Lancaster, California Rolls Out Law Enforcement Surveillance Tech The Right Way -- By Involving The Public

from the you-know,-the-little-people-who-pay-your-salaries dept

Recently we covered another example of law enforcement's "deploy first, check with public later" attitude towards new surveillance technology. The Los Angeles Sheriff's Dept. had partnered with Persistent Surveillance Systems to keep an eye on the entire city of Compton utilizing a plane armed with a cluster of high-powered cameras. Rather surprisingly, the LASD offered no defense of its decision to run this by the public it serves. Instead, it simply informed the public that their input was hardly conducive to its widespread surveillance plans.

“The system was kind of kept confidential from everybody in the public,” (LASD Sgt.) Iketani said. “A lot of people do have a problem with the eye in the sky, the Big Brother, so in order to mitigate any of those kinds of complaints, we basically kept it pretty hush-hush.”
That's the LASD's public-facing policy, apparently. If it thinks you might have a problem with new surveillance, it just won't tell you until after it's in use. On the bright side, the powerful cameras aren't quite powerful enough… yet. This pilot program has been discontinued, not out of privacy concerns, but because the resolution just isn't high enough to be useful.
The cameras, despite a total 192 million pixels of resolution, sweep such a wide area that each individual appears as a single pixel - not nearly discerning enough to detect race, sex or other distinguishing characteristics, [Persistent Surveillance Solutions president Ross] McNutt said.
In its stead, the LASD is rolling out more cameras at ground level.
Compton rejected the aerial observation, in part, because it had already been satisfied with the results it got from video cameras it had installed in nine city parks, said City Manager Harold Duffey. The 15 cameras helped thwart crime enough that the city is in the midst of planning a program to install about 75 cameras along major thoroughfares at a cost of $2.7 million.
The previously-installed cameras were deployed as yet another excuse for not telling the public about the high-flying camera cluster.
"Citizens weren't notified because cameras were already installed in Compton on the ground," said Nicole Nishida, a Sheriff's Department spokeswoman.
Got it. Any new surveillance tech can now be rolled out without notifying the public because surveillance tech already exists. Perhaps the new camera system is being installed by Recursive Surveillance Solutions.

But it doesn't have to be handled this way. Obviously, law enforcement is like nearly every other entity: the path of least resistance is usually the one most traveled. If cutting out the public means deploying the technology you'd like to have in place, then all apologies and privacy considerations can be handled weeks, months or years down the road. As the DOJ itself has stated, civil liberties are nothing more than Get Out of Jail Free cards for criminals.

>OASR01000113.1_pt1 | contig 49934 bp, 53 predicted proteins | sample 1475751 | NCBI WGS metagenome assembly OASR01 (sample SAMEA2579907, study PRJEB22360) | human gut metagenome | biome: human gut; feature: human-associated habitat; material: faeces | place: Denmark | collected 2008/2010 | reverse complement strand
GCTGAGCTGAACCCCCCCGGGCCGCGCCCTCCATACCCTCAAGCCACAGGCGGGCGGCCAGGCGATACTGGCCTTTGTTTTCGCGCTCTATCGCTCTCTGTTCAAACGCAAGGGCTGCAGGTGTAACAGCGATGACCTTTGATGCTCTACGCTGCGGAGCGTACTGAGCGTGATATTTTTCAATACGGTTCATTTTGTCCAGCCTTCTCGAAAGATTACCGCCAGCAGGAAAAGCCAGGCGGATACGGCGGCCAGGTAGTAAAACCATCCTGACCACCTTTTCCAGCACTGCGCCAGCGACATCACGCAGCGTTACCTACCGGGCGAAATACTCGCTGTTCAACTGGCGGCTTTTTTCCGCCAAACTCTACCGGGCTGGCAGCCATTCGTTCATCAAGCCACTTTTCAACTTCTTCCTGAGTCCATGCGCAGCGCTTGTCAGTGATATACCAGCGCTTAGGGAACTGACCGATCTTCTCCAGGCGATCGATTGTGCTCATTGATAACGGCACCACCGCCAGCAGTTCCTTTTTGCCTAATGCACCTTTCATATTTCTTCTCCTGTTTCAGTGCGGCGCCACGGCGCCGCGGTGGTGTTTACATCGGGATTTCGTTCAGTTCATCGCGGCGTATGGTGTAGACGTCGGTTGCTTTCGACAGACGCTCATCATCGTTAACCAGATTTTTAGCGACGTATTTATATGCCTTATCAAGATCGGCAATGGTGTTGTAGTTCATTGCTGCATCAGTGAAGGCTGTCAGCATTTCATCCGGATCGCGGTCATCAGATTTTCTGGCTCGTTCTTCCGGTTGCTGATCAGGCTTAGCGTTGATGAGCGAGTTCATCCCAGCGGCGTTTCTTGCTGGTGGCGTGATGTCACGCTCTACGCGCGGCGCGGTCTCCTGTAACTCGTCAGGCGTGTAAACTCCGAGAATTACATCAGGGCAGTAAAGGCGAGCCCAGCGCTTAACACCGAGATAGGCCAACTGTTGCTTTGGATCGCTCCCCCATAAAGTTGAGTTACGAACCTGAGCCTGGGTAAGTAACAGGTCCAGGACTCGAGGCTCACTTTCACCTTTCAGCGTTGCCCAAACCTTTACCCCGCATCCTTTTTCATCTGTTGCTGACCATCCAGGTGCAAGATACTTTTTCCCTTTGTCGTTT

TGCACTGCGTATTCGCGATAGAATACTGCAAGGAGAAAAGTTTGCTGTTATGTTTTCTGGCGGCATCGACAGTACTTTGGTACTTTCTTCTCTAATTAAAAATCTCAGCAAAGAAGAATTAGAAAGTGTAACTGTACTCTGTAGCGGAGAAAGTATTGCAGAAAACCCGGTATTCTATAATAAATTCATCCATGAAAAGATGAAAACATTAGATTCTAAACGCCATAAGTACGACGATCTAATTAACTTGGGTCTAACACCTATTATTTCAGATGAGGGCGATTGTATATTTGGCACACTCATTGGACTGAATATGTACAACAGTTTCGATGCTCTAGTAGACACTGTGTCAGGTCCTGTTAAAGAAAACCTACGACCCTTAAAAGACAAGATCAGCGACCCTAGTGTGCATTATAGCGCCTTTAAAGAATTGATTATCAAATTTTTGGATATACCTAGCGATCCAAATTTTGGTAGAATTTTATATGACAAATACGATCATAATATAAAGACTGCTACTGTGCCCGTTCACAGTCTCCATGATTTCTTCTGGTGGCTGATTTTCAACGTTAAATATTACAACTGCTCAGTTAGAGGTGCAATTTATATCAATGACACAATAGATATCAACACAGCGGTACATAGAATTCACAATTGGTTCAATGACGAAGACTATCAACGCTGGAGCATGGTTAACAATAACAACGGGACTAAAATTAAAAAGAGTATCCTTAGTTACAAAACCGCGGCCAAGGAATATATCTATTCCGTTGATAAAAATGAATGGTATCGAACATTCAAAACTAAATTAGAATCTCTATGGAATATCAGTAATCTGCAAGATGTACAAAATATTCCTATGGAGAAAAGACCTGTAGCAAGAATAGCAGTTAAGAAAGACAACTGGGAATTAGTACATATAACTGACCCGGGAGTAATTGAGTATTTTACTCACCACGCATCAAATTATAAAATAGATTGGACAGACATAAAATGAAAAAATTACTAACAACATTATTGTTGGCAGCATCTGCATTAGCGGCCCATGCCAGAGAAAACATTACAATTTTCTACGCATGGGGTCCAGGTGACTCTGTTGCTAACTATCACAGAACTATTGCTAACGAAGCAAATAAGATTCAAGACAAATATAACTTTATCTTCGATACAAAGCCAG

Lancaster, CA also instituted some new aerial surveillance. But the city decided a more open process might be welcomed by those on the receiving end of law enforcement's new capabilities.
Lancaster Mayor R. Rex Parris said that the city was happy with its system and that alerting the public led to more acceptance.

"Initially, there was a lot of concerns of Big Brother in the sky. But now the feeling is it is reassuring when it is up there. People got quite upset when it was down for a time for technical problems," he said.

"It's important to be as transparent as possible with these decisions," he said.
Lancaster's system covers a much narrower area and is only deployed by local law enforcement under certain conditions. It's not persistent and is usually deployed to accidents or crime scenes. This limited scope and usage is likely a direct result of including the public as stakeholders in their own surveillance. The natural tendency of law enforcement is to gravitate towards a wider scope and fewer limitations.

Cutting the public out may have resulted in something more resembling Compton's pilot project. Instead, it became a system many of the citizens view as useful, helpful and at least indirectly related to their safety. The only way Lancaster can lose now is if the Sheriff's Dept. abuses its technology. But it's less likely to do so now that it's had public input, a process that humanizes those who have concerns about persistent surveillance. It ensures they are treated with more respect, rather than just assumed to be either a.) criminals or b.) crazy.

This also works in the other direction, humanizing those deploying the surveillance, most of whom are probably good people who just want to do their job well. Transparency does truly work both ways, and those charged with protecting the public are better off having them on their side, rather than simply pushing forward with pervasive surveillance and generating more antagonism.

Filed Under: california, lancaster, police, public, surveillance


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  1. identicon
    Loki, 12 May 2014 @ 5:23pm

    Not that the general consensus is always the correct one, or that the general population can't sometimes be easily swayed, but when you reach the point that you aren't consulting or even informing the public about your actions, you are no longer *serving* the public.

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